Implications of Poor Budgetary Performance

– This article was originally published by Ayushma Maharjan in the Himalayan Times on the February 10, 2019.

For several years now, actual capital expenditure of Nepal has consistently been far below the target, with some serious negative repercussions to the national economy. This fiscal year has been no different than the previous ones, as the statistics from Financial Comptroller General Office (FCGO) shows that the government has been able to spend merely 17.68% of the total budget allocated for capital expenditure in the first six months.

With the promulgation of the new constitution and the ensuing political stability,it was believed that economy would finally take front seat again and the longstanding problem of poor capital spending would begin to slowly subside. The government was expected to provide a range of social and infrastructural facilities needed by its citizenries, at an affordable cost.  On the contrary, Nepal has continued to be a victim of poor budget implementation. This has amplified the challenges that persist in the country which has averted Nepal to achieve the expected level of economic growth. This is evident from our slow-paced development, consistent infrastructural decays and delays, project abandonment, deplorable road, to mention but a few. Moreover, only seven out of twenty-one national pride projects have achieved fifty percent progress, some of which have even surpassed their completion deadline.

It is perceptible that budgeting has not been taken seriously in Nepal. This matter can be attributed to inadequate planning, lack of adequate professional knowledge and politicization by every successive government. Likewise, the citizens believe that the government considers this as an annual event and a routine administrative exercise and never shows recourse towards it. This inability to prioritize a proper budget execution plan has huge implications in the national economy.

Poor Performance of Development Projects

The government’s inability to abide by the capital expenditure target marginalizes the completion of development projects. This however, has little or no impact in the recurrent expenditures which raises a serious question over efficiency and optimality of our resource allocation. The continuity of this context is likely to delay or abandon the development projects of national interest. While the capital expenditure trend of Nepal improved in Fiscal Year 2018 with execution rate of 79.7%, the statistics showed that 40% of the budget was spent only in the last month. This depicts that, with lack of proper execution plan, the government will feel a greater pressure to spend more towards the end of the fiscal year for the completion of essential infrastructure projects, hindering its quality.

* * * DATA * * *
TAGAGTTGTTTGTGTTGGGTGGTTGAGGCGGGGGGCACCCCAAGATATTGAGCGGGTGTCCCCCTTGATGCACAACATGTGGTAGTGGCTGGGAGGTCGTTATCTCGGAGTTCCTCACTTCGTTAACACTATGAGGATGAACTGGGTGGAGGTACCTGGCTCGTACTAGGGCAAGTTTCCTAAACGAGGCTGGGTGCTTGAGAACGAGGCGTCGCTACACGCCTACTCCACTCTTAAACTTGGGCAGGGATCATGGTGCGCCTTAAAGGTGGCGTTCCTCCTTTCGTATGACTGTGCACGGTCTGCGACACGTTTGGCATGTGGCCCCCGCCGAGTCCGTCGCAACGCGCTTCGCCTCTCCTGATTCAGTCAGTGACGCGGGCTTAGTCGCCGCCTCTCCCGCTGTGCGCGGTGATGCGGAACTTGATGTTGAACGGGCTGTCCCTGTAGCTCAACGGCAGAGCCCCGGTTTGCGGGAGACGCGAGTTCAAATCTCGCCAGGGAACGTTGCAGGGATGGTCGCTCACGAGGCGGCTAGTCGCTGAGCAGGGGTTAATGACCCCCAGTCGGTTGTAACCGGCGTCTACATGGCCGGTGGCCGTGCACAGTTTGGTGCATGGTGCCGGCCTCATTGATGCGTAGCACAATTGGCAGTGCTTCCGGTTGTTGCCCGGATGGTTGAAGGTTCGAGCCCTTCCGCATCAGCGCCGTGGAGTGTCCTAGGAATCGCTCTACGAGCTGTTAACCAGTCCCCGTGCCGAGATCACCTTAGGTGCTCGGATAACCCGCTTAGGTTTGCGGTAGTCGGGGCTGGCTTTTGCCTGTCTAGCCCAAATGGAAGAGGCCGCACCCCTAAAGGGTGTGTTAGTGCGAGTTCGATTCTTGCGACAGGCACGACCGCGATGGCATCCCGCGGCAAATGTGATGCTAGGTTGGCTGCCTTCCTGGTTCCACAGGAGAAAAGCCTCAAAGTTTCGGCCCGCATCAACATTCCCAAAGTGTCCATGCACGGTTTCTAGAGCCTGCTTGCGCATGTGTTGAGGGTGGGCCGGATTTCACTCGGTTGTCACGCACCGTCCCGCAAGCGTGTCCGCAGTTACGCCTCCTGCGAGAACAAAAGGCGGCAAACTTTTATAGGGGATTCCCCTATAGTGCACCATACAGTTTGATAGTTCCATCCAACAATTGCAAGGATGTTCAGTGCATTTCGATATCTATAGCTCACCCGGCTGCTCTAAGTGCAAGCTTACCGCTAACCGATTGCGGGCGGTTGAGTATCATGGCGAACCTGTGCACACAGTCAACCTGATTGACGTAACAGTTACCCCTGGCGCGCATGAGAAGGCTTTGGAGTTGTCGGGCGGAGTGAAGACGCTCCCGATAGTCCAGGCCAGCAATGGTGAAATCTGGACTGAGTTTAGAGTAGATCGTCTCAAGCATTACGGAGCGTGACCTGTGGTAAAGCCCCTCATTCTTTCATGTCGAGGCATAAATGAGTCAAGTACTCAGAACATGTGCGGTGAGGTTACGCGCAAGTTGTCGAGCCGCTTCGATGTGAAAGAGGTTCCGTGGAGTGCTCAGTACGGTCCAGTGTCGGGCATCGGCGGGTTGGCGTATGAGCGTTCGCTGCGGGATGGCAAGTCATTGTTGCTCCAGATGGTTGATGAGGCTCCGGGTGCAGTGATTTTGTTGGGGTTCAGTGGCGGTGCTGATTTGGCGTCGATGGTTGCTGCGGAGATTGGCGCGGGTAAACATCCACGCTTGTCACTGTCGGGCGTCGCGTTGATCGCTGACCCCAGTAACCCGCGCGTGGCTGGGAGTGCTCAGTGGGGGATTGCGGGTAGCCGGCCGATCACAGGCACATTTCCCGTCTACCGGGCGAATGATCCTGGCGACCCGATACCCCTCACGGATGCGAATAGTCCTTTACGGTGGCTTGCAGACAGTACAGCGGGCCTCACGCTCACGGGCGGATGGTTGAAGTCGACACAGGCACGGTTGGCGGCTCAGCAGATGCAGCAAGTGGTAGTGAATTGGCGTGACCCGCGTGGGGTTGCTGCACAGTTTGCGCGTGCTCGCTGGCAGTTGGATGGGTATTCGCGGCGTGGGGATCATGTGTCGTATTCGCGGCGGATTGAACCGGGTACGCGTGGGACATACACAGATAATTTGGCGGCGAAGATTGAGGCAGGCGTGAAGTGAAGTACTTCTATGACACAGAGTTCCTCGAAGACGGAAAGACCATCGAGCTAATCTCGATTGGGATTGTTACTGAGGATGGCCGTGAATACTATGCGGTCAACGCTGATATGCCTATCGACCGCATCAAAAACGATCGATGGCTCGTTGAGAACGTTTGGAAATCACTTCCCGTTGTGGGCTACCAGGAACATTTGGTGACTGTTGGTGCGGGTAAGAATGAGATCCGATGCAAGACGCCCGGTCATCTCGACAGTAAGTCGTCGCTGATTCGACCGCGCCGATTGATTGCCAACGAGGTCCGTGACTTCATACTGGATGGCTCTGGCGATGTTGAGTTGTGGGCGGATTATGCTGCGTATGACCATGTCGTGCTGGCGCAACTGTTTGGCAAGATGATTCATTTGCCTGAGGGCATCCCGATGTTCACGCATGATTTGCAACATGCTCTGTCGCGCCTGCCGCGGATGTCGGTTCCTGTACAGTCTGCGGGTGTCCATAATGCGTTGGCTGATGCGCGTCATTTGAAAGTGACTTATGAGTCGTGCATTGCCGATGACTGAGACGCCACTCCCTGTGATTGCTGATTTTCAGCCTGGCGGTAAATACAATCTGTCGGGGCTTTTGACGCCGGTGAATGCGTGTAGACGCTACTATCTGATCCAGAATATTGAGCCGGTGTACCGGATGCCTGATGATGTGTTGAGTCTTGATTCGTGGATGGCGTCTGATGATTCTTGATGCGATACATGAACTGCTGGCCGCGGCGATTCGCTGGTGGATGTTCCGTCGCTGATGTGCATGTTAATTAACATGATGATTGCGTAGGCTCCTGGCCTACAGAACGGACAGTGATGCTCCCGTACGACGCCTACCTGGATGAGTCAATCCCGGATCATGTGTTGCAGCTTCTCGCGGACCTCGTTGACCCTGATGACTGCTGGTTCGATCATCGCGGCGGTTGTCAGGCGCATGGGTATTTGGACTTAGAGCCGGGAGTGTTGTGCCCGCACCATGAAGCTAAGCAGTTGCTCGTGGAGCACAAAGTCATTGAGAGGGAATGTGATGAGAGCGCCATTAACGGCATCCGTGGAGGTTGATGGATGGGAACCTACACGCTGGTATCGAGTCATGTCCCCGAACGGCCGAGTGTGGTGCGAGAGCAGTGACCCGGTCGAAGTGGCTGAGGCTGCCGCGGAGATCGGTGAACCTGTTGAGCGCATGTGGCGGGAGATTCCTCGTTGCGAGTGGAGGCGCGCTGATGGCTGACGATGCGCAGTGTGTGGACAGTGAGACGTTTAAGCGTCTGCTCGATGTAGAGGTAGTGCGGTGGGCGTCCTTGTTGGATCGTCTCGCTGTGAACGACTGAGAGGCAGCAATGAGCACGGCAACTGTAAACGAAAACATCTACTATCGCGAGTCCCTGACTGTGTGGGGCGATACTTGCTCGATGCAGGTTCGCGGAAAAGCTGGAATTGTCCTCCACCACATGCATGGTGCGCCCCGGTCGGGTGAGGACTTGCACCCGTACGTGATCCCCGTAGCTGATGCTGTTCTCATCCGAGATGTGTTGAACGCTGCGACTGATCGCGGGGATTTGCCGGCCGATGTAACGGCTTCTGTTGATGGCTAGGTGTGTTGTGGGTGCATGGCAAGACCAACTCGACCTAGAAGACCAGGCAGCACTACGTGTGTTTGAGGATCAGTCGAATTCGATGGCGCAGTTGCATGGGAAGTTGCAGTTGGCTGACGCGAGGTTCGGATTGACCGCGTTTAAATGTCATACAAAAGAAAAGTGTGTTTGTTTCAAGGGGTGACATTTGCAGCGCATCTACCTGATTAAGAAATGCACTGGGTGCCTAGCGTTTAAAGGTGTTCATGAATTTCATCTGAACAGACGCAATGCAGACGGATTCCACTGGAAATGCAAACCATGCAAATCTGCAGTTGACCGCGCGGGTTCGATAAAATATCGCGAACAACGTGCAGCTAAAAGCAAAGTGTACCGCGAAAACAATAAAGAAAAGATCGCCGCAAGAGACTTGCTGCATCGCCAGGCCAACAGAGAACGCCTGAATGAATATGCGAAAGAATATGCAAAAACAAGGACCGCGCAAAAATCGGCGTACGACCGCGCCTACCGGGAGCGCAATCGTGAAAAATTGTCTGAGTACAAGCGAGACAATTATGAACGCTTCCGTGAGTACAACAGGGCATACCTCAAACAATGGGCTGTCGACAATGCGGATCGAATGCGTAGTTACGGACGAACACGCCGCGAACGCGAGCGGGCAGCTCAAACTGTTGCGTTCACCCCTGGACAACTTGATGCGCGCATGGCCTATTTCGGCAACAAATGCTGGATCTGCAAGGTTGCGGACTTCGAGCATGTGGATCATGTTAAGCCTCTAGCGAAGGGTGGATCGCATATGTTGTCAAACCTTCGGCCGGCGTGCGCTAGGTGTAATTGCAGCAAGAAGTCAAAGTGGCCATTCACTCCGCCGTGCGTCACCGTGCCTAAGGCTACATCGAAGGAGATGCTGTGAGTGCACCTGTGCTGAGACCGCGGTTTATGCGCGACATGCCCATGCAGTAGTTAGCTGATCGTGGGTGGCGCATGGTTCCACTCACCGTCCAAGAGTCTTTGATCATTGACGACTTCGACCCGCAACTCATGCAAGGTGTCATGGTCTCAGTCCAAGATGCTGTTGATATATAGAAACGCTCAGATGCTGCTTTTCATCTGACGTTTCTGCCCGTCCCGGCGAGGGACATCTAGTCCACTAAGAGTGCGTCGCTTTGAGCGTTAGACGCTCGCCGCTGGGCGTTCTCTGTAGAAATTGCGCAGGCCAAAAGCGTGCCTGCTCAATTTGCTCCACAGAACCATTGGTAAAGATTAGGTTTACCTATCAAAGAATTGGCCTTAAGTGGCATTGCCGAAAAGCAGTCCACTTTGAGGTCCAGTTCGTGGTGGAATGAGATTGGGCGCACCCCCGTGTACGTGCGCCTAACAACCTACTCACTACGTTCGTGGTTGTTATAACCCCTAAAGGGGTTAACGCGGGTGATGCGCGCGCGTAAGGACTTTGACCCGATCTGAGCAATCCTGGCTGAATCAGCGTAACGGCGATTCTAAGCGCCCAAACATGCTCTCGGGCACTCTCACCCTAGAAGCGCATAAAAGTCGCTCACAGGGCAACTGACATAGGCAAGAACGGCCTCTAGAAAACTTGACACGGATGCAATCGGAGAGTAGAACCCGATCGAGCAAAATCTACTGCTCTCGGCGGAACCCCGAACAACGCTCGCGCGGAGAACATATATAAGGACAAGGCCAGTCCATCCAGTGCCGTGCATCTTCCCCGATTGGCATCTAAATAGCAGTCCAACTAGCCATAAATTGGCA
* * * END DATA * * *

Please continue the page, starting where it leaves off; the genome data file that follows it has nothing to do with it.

Dissuasion to Investment

Capital spending in physical infrastructure or development project creates an important, and often positive influence on the business environment and economic development of any country that aspires to achieve high level of economic growth.Protracted delays of these projects impair and discourage investments in domestic markets.Such unanticipated delays in projects depict the uncertainty that persists in the country which erodes predictability in the market and makes it apparently inimical for long term investments.Nepal, for its economic growth requires high level of domestic as well as foreign investment and further negligence on capital budget execution can dampen the opportunity to acquire these investments.

Stifles Economic Development

Right capital expenditure has a direct and positive impact on the economic growth of a nation. Capital expenditure is one of the basic components of development, which is expected to provide infrastructures and facilities in order to achieve high level of productivity in various sector of the economy.Having said that, delay in any such expenditure might be an important factor contributing towards slow economic progress. Moreover, adjournment of infrastructural and development projects requires government to hold huge amount of funds in its coffers. This stifles growth since the investment allocated in project is frozen and cannot be used in other productive sector of the economy. In Fiscal Year 2018, chronic underspending nature of capital budget in the first three quarter resulted in liquidity crunch, which thereby led to the inability of private sector to acquire substantial funds to invest elsewhere.

Debt Accumulation

The government, in order to meet higher financing requirements of a nation, raises internal and external debts, with liability of repaying back with interest. Inability to spend this money can cause delay in projects which will further defer the process of capital gain and freeze capital. This frozen amount will compound the interest liability which will predominately contribute to debt accumulation.

For our economy to prosper, the government needs to understand the implications of proper budgeting and its execution, particularly in terms of investing in capital projects. Budget planning, formulation, and execution should undergo a joint consultative review of inter-ministerial arrangements with clear roles of the NPC, the MoF, the FCGO, line ministries and the new sub-national governments (wherever their association is deemed necessary by the Constitution). Furthermore, government needs to develop a sound pre-budget process that enables wider public input to guide it in formulating a budget that addresses emerging needs of the economy.